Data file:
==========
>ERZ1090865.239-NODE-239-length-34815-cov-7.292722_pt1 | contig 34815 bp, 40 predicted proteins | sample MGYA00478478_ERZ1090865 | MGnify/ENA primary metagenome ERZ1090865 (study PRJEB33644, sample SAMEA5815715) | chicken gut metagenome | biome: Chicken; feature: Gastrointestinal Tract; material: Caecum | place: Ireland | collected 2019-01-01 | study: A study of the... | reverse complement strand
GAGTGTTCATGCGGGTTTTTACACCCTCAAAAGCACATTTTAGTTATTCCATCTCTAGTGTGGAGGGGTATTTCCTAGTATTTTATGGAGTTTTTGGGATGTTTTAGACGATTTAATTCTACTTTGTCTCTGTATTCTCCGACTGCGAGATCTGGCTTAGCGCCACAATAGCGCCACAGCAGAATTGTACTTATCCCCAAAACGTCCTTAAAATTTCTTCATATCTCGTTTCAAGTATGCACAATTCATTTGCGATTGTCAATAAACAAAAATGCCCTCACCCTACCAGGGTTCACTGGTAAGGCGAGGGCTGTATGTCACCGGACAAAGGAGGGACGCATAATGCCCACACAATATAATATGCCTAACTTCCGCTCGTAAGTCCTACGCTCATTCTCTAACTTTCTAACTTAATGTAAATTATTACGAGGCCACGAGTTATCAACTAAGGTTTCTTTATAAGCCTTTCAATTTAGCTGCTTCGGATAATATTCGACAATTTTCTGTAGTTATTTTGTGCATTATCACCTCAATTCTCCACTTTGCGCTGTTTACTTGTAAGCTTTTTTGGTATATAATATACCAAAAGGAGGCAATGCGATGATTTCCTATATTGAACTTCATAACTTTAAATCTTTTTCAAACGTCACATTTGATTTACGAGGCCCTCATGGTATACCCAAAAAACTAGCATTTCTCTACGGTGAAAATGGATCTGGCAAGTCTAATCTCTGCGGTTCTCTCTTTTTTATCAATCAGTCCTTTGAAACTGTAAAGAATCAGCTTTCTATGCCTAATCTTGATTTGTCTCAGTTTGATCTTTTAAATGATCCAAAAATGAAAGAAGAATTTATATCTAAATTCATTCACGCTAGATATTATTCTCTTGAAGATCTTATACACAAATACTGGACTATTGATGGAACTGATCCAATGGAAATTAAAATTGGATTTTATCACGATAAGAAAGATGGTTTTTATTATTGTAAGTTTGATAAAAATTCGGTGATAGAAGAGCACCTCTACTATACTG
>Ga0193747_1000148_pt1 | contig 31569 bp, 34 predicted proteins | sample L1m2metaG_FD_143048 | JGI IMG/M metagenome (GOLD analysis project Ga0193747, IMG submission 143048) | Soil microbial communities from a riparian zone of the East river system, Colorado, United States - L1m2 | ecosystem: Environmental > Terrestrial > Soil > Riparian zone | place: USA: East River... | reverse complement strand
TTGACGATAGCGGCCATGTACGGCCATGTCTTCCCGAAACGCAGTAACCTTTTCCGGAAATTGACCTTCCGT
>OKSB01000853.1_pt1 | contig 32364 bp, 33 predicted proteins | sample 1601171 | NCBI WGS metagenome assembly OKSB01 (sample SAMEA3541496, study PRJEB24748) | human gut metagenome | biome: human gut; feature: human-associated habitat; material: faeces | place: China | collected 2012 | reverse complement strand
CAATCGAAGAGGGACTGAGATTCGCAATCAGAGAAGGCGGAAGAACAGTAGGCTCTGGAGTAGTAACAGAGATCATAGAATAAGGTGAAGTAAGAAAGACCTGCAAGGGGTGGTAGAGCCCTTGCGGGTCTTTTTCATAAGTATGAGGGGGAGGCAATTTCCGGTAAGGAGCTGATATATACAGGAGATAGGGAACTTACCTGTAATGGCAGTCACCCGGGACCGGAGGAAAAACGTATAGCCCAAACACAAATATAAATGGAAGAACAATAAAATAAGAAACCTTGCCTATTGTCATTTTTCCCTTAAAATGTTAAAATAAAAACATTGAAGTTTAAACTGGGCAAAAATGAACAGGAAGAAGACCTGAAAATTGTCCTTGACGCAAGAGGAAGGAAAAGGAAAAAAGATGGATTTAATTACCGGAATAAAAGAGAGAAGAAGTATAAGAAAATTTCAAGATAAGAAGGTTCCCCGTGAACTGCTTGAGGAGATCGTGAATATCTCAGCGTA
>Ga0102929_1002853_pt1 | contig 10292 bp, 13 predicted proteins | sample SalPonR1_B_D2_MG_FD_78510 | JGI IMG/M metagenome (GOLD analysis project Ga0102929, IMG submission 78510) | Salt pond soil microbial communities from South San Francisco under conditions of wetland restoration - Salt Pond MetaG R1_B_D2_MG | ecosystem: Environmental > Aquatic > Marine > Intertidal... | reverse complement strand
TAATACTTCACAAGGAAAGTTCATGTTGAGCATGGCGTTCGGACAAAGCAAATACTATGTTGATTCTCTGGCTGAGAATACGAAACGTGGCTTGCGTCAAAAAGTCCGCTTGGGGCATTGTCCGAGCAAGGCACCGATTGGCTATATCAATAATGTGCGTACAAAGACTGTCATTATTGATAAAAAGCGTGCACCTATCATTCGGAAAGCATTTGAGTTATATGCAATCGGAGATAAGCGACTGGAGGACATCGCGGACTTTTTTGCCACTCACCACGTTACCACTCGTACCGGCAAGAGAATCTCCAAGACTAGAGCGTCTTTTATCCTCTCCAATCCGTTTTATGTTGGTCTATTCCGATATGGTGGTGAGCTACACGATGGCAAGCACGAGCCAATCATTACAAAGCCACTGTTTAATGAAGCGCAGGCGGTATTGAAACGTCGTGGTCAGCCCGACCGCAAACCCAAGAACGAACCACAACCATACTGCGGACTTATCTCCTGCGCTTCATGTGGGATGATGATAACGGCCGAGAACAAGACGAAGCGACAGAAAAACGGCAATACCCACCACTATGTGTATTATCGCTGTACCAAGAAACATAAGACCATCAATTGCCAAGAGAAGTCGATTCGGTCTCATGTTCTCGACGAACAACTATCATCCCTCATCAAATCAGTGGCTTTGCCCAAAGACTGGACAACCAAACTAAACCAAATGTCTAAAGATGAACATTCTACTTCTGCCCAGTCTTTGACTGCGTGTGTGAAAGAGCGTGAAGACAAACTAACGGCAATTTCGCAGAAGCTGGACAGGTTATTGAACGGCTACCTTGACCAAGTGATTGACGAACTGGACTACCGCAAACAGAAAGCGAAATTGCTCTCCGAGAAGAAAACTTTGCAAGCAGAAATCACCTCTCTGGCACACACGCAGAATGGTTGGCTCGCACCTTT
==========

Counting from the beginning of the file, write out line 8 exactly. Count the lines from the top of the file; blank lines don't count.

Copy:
TAATACTTCACAAGGAAAGTTCATGTTGAGCATGGCGTTCGGACAAAGCAAATACTATGTTGATTCTCTGGCTGAGAATACGAAACGTGGCTTGCGTCAAAAAGTCCGCTTGGGGCATTGTCCGAGCAAGGCACCGATTGGCTATATCAATAATGTGCGTACAAAGACTGTCATTATTGATAAAAAGCGTGCACCTATCATTCGGAAAGCATTTGAGTTATATGCAATCGGAGATAAGCGACTGGAGGACATCGCGGACTTTTTTGCCACTCACCACGTTACCACTCGTACCGGCAAGAGAATCTCCAAGACTAGAGCGTCTTTTATCCTCTCCAATCCGTTTTATGTTGGTCTATTCCGATATGGTGGTGAGCTACACGATGGCAAGCACGAGCCAATCATTACAAAGCCACTGTTTAATGAAGCGCAGGCGGTATTGAAACGTCGTGGTCAGCCCGACCGCAAACCCAAGAACGAACCACAACCATACTGCGGACTTATCTCCTGCGCTTCATGTGGGATGATGATAACGGCCGAGAACAAGACGAAGCGACAGAAAAACGGCAATACCCACCACTATGTGTATTATCGCTGTACCAAGAAACATAAGACCATCAATTGCCAAGAGAAGTCGATTCGGTCTCATGTTCTCGACGAACAACTATCATCCCTCATCAAATCAGTGGCTTTGCCCAAAGACTGGACAACCAAACTAAACCAAATGTCTAAAGATGAACATTCTACTTCTGCCCAGTCTTTGACTGCGTGTGTGAAAGAGCGTGAAGACAAACTAACGGCAATTTCGCAGAAGCTGGACAGGTTATTGAACGGCTACCTTGACCAAGTGATTGACGAACTGGACTACCGCAAACAGAAAGCGAAATTGCTCTCCGAGAAGAAAACTTTGCAAGCAGAAATCACCTCTCTGGCACACACGCAGAATGGTTGGCTCGCACCTTT